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Softball film sessions get facelift

BY SAM LOUWAGIE | APRIL 20, 2011 7:20 AM

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Liz Watkins hunched over a laptop computer and watched herself hit a home run.

On the screen, Watkins' upper body stays over her hips, which rotate just as the bat meets the ball, sending it in an upward trajectory and over a fence. It was a good swing.

But the computer's monitor is divided into two halves, and on the right half, Watkins watched an at-bat from the previous day. Assistant coach Stacy Johnson clicks through the swing frame-by-frame. Watkins is standing up too tall and leaning forward as the ball reaches her, which drives it downwards.

"That's the difference between a home run and a single," Johnson told Watkins. "You got a pitch to hit a home run off of there, and you didn't. We all know you have the power to hit 25 home runs, but you're not going to with that swing."

Watkins and Johnson were in the middle of a film session using a video software program called Right View Pro. Under Hall of Fame coach Gayle Blevins, who coached the Hawkeye softball team from 1988 to 2010, the team rarely used video footage to enhance its hitting. Watkins said she watched film once last year.

But this season, it's become a staple of the team's offensive coaching. All three members of Iowa's coaching staff used the program at their previous schools, and Johnson said it was an easy decision to bring it to Iowa City.

"So many schools have gone to it now that you're almost falling behind the curve if you don't have quality software," she said.

The team installed four cameras at Pearl Field — one behind home plate, one above both dugouts, and one in center field — to provide numerous angles from which to view each swing and pitch.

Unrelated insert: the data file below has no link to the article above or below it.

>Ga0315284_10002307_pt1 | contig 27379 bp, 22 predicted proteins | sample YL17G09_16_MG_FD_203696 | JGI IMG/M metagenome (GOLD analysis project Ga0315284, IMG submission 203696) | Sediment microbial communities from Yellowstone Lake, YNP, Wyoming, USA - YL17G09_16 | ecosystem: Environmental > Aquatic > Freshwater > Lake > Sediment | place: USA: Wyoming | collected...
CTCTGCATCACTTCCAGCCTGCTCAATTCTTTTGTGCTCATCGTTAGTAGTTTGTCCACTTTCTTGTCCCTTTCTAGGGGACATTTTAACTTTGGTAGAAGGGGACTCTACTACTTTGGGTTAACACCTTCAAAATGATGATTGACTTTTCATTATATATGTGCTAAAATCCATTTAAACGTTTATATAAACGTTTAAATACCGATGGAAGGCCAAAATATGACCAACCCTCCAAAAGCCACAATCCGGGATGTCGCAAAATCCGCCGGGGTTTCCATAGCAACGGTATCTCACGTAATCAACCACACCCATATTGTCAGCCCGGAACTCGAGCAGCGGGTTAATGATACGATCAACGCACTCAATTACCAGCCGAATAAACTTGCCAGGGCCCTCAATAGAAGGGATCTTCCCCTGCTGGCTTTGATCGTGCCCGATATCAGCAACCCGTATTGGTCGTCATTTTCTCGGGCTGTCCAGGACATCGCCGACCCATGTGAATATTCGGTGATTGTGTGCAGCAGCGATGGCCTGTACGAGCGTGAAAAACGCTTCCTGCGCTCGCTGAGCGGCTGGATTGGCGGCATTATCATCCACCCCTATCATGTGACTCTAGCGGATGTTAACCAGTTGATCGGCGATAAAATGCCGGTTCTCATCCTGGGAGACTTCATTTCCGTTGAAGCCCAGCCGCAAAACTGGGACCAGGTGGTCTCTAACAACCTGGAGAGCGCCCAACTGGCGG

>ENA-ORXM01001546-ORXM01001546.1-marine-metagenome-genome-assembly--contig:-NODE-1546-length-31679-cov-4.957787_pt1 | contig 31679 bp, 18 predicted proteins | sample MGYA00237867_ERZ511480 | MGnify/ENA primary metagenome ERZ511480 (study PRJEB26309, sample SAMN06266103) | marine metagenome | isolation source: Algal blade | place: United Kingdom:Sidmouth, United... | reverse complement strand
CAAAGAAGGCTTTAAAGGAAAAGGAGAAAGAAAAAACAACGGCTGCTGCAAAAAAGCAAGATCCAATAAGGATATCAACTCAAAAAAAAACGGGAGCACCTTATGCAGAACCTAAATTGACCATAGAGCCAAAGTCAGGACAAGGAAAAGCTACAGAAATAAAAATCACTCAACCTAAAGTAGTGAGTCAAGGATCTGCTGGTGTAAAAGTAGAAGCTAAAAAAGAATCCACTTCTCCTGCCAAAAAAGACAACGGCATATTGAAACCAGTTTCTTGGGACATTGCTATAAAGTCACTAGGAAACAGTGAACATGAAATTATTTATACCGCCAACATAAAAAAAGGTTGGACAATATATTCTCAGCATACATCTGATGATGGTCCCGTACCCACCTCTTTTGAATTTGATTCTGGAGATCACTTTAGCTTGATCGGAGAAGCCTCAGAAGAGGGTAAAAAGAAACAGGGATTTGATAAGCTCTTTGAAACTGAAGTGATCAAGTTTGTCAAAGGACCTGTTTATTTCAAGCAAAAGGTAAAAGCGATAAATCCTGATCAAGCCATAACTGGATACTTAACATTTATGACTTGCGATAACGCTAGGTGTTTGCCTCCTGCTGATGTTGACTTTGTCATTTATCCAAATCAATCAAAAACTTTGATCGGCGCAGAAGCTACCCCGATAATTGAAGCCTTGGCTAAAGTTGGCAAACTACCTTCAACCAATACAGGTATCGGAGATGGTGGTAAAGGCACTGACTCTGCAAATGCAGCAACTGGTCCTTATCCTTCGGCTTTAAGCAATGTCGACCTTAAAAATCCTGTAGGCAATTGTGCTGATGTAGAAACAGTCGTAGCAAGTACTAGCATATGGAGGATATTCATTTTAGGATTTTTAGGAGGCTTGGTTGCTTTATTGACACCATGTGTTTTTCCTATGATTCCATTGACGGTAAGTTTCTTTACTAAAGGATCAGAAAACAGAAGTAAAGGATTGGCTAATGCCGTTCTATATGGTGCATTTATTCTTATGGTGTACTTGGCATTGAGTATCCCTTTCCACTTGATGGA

During games, former player and current student assistant Ashley Vanderloo sits in the press box and records each pitch by location and pitch type.

The next day, interested players can watch their at-bats in slow motion to find mistakes and correct them.

"There are times during games where I struggle with pitches," sophomore Johnnie Dowling said. "So I'll see where my swing was not as on-point during the game, so I'll work during practice to fix things. It's been really beneficial."

Watkins, who calls herself a "visual learner," said the program has helped her in that way.

"Last year, [coaches] would drill in your head, 'This is what you need to fix,' " she said. "And you'd say, 'Yes, OK, Coach.' But now you're able to look at it and see for yourself what it looks like."

The program's features don't end there. Batters can watch on a split-screen their swing next to a major league hitter's. Watkins occasionally compares her swing to Minnesota Twin catcher Joe Mauer's.

It can also act as a scouting tool. Johnson said next year when Iowa plays Northwestern, she can pull up the footage from the teams' April 16 game and see how often the Wildcats' pitcher throws each type of pitch. She can also find how often the Hawkeyes recorded a hit, a pop out, a groundball, or any other potential outcome.

But Johnson said she was careful to not rely too heavily on the statistical information generated by the program.

"I try to keep some of it to myself and not overwhelm our players," she said. "I just want them to play the game and not overthink things too much. Because ultimately, the game isn't played on paper."


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